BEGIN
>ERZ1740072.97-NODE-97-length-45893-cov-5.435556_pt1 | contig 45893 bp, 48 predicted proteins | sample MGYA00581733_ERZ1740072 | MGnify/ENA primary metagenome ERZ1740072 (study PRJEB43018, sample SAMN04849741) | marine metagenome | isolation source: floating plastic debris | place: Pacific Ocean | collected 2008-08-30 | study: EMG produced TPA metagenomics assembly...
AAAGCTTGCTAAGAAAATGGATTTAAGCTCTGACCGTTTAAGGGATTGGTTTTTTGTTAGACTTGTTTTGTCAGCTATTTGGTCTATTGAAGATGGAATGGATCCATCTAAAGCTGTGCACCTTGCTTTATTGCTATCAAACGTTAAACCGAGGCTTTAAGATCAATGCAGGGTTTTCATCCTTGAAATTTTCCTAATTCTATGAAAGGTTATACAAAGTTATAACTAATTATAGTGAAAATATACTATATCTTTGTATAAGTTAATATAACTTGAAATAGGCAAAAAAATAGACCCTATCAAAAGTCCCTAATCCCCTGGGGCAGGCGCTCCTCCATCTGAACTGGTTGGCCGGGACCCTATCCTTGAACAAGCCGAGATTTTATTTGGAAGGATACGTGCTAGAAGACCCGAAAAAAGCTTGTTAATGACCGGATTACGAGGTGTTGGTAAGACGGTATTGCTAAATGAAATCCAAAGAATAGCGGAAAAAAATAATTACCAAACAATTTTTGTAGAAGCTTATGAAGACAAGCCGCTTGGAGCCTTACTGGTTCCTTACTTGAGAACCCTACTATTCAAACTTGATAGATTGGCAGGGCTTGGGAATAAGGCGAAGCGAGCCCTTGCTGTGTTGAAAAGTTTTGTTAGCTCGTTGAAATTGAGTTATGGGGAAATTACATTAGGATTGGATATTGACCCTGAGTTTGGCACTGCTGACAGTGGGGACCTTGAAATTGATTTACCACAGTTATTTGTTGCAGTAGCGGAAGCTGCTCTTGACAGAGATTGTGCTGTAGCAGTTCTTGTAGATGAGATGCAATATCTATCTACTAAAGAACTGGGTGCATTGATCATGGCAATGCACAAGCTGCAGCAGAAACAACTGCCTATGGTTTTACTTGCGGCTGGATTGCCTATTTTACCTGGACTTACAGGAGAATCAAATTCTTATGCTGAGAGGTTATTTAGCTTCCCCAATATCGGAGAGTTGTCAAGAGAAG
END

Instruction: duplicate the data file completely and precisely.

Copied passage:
>ERZ1740072.97-NODE-97-length-45893-cov-5.435556_pt1 | contig 45893 bp, 48 predicted proteins | sample MGYA00581733_ERZ1740072 | MGnify/ENA primary metagenome ERZ1740072 (study PRJEB43018, sample SAMN04849741) | marine metagenome | isolation source: floating plastic debris | place: Pacific Ocean | collected 2008-08-30 | study: EMG produced TPA metagenomics assembly...
AAAGCTTGCTAAGAAAATGGATTTAAGCTCTGACCGTTTAAGGGATTGGTTTTTTGTTAGACTTGTTTTGTCAGCTATTTGGTCTATTGAAGATGGAATGGATCCATCTAAAGCTGTGCACCTTGCTTTATTGCTATCAAACGTTAAACCGAGGCTTTAAGATCAATGCAGGGTTTTCATCCTTGAAATTTTCCTAATTCTATGAAAGGTTATACAAAGTTATAACTAATTATAGTGAAAATATACTATATCTTTGTATAAGTTAATATAACTTGAAATAGGCAAAAAAATAGACCCTATCAAAAGTCCCTAATCCCCTGGGGCAGGCGCTCCTCCATCTGAACTGGTTGGCCGGGACCCTATCCTTGAACAAGCCGAGATTTTATTTGGAAGGATACGTGCTAGAAGACCCGAAAAAAGCTTGTTAATGACCGGATTACGAGGTGTTGGTAAGACGGTATTGCTAAATGAAATCCAAAGAATAGCGGAAAAAAATAATTACCAAACAATTTTTGTAGAAGCTTATGAAGACAAGCCGCTTGGAGCCTTACTGGTTCCTTACTTGAGAACCCTACTATTCAAACTTGATAGATTGGCAGGGCTTGGGAATAAGGCGAAGCGAGCCCTTGCTGTGTTGAAAAGTTTTGTTAGCTCGTTGAAATTGAGTTATGGGGAAATTACATTAGGATTGGATATTGACCCTGAGTTTGGCACTGCTGACAGTGGGGACCTTGAAATTGATTTACCACAGTTATTTGTTGCAGTAGCGGAAGCTGCTCTTGACAGAGATTGTGCTGTAGCAGTTCTTGTAGATGAGATGCAATATCTATCTACTAAAGAACTGGGTGCATTGATCATGGCAATGCACAAGCTGCAGCAGAAACAACTGCCTATGGTTTTACTTGCGGCTGGATTGCCTATTTTACCTGGACTTACAGGAGAATCAAATTCTTATGCTGAGAGGTTATTTAGCTTCCCCAATATCGGAGAGTTGTCAAGAGAAG